With the whole world familiarising and getting used to life with the pandemic, everything is under the scanner, including the MBA degree. The MBA curriculum is one of the foundations that build this degree to its stature and with the new normal, the MBA curriculum needs a disruption. The MBA degree needs to undergo changes need to be made keeping in mind the talent pool leaving the B schools and the current industry requirements.
According to a survey done by ASSOCHAM, only 7% of MBA graduates are employable. With millions leaving B schools every year, such low employability numbers are heartbreaking. This imbalance is because the curriculum is not providing current MBA graduates with the apt skills and business acumen needed to solve modern-day corporate challenges. This in turn is because the MBA curriculum being taught at B school is in a great need of a revamp to make it more practical to today's MBA aspirants.
The first change that B schools have to look into is the curriculum.
How an MBA Curriculum Should be Designed?
Instead of a one-size-fits-all approach, the MBA curriculum should facilitate the process of ‘discovery’ — encouraging ‘exploration’ and ‘experimentation’. Students should be able to customise their learning pathways depending on their style, pace, and learning orientation.
The second big change will be to help in the ‘holistic development’ of the students. Students should be exposed to multiple disciplines across humanities, performing arts, design, language, science and social sciences. A holistically developed MBA graduate is expected to embrace change with an ability to respond effectively to changing career options at different stages of one’s life.
The third change will be the integration of technology across courses. Today, AI and Big Data are being used across many professions, ranging from the medical sciences and healthcare to sports and entertainment. Institutions will need to help develop in their graduates an appreciation of data integration with their areas of professional expertise.
The Social Aspects of an MBA Curriculum
In a country like India, where exists the issue of social inequality, our institutions need to make students socially responsible and be sensitive to the rich diversity and culture. No professional will be able to function in the future without an understanding of the impact of their actions on the environment and society. Our education policies should reflect an acceptance of all races and castes. An example of the Interventions that expose students to the issues of social reality is the SDGs (UN Sustainable Development Goals) introduced by the United Nations in order to inculcate the habit of putting the environment and society before our own needs. These sustainable goals will be a requirement in the planning of the curriculum for the future.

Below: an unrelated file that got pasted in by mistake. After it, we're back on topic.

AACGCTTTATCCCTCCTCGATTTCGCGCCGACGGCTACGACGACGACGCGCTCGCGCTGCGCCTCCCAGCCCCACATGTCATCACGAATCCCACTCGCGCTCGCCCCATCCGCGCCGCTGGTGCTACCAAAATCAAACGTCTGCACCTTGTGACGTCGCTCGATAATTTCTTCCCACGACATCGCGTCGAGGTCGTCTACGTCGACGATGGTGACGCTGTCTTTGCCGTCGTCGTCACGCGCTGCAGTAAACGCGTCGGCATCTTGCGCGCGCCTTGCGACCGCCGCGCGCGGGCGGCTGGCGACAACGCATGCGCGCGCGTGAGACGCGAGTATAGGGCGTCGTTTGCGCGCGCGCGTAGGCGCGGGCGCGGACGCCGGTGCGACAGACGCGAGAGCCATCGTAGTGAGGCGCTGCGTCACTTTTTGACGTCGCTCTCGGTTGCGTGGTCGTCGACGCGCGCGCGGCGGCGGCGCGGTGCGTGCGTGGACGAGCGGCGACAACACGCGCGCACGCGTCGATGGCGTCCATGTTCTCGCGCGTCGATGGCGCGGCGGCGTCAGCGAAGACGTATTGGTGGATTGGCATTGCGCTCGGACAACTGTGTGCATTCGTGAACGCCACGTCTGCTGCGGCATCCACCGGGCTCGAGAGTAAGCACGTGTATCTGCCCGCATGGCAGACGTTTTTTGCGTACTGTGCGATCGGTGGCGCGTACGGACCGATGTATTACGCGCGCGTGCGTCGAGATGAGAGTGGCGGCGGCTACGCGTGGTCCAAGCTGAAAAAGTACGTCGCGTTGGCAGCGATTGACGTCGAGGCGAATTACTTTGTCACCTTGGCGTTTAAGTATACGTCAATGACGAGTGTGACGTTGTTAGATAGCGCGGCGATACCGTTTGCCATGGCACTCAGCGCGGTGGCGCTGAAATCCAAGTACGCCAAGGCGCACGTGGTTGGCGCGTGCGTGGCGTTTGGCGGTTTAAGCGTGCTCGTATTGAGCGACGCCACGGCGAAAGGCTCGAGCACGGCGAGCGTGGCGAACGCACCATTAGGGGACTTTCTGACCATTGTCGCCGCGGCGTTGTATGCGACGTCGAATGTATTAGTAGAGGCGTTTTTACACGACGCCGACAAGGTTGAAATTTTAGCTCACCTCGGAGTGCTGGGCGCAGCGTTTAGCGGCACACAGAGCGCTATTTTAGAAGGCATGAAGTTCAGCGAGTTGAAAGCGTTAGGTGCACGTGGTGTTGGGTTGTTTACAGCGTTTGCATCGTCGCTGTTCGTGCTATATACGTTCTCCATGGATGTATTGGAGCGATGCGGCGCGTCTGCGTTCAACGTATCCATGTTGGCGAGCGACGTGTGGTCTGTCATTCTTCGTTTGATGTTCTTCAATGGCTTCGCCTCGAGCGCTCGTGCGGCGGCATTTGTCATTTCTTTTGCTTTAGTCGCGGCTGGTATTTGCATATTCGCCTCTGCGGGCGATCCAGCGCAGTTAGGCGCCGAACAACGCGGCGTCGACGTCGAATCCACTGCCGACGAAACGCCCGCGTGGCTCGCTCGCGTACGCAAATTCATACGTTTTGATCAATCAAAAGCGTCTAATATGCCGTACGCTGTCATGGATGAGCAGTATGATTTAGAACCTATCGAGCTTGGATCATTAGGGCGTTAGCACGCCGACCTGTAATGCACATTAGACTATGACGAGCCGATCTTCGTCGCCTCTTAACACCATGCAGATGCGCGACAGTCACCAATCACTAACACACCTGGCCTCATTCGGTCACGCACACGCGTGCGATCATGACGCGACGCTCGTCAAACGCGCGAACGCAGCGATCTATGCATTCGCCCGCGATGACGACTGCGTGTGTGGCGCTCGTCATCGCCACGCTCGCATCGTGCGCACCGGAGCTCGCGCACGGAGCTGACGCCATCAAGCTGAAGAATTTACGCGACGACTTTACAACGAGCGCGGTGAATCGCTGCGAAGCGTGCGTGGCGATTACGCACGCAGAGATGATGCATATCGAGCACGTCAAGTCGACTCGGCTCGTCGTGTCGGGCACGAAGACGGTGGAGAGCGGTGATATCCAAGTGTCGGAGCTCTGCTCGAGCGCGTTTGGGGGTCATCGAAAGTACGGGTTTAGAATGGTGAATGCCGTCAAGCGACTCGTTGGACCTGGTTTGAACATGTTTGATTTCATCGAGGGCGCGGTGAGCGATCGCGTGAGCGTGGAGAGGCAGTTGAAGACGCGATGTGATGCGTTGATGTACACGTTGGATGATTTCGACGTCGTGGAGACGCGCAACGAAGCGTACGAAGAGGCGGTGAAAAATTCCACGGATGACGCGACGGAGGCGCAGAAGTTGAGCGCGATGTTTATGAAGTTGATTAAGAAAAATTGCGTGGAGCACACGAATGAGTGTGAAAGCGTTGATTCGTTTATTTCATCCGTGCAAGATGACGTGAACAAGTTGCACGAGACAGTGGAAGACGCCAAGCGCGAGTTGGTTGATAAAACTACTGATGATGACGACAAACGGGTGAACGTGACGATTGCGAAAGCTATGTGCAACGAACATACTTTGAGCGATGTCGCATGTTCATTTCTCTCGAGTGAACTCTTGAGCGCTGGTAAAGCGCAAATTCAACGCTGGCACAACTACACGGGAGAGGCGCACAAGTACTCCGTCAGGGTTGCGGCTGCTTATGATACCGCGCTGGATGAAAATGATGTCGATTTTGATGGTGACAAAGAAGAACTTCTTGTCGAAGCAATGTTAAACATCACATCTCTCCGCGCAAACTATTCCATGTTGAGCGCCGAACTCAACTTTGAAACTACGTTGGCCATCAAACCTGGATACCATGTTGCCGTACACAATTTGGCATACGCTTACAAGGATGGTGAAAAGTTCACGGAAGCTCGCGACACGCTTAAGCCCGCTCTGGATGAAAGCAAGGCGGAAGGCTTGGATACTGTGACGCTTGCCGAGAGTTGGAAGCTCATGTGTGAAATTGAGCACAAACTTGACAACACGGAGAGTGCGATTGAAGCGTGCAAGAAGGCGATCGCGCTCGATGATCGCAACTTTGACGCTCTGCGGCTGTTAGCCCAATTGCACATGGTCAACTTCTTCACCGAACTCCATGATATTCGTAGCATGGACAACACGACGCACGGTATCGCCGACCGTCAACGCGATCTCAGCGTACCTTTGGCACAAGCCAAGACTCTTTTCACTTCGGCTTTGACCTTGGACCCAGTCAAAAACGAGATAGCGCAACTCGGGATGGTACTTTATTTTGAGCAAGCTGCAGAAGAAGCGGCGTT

The essence of ‘leadership development’ lies in ‘self-management’ and ‘self-development’ with a little bit of discipline. In a survey done by IFIM-NHRDN clearly indicates ‘wellness’ and ‘fitness’ as integral elements of managing one-self. As institutions prepare graduates for the ‘Future of Work’, there will be an urgent need to integrate ‘wellness’ and ‘fitness’ as part of the required MBA curriculum, particularly in the post-Covid era. This will help the student in creating a well-balanced work-life and leading a healthy lifestyle.
How Can We Better Prepare MBA Students for Industry 4.0?
Industry 4.0 has arrived. Industry 4.0, coined by German Chancellor Angela Merkel, refers to the emergence of cyber-physical systems. Cyber-physical systems are linked together to form a cyber-physical system online. Industry 4.0 is propelled by artificial intelligence. Here are some ways in which we can prepare the students for the same:
- Flip the Norm of Admissions: How do you select students for admission? What do you look for when you're out and about? Look for innovation, creativity, and tenacity when evaluating MBA 4.0 candidates. Determine how much of the student's learning has come from open sources, unaccompanied and independently.
- Revamp Course Material: Request that your faculty analyse and deliver the course's open material in order to assess their critical thinking and creativity. A mandatory part in course outlines should be open material evaluation.
- Encourage Social Media: Encourage pupils to use social media to "showcase" their work. It's impossible to predict which dots that procedure will join or for whom. By gracefully exhibiting course outcomes, you may subtly and firmly establish the reputations of your students, your institution, and yourself.
In the years ahead, most of the repetitive tasks and easy problems will be handled by machines. We will be more involved in decision-making and imagining future possibilities. The pedagogy of teaching-learning will need to move away from information-heavy concepts to imagining solutions for the future. A typical in-class case discussion will no more be about ‘what happened?’ but about ‘what can happen?’.
This implies a change both in the content and in the delivery through the MBA curriculum. Institutions will need to travel that extra mile to re-ignite the imagination ability of their students, take an approach to learn that can facilitate self-learning.
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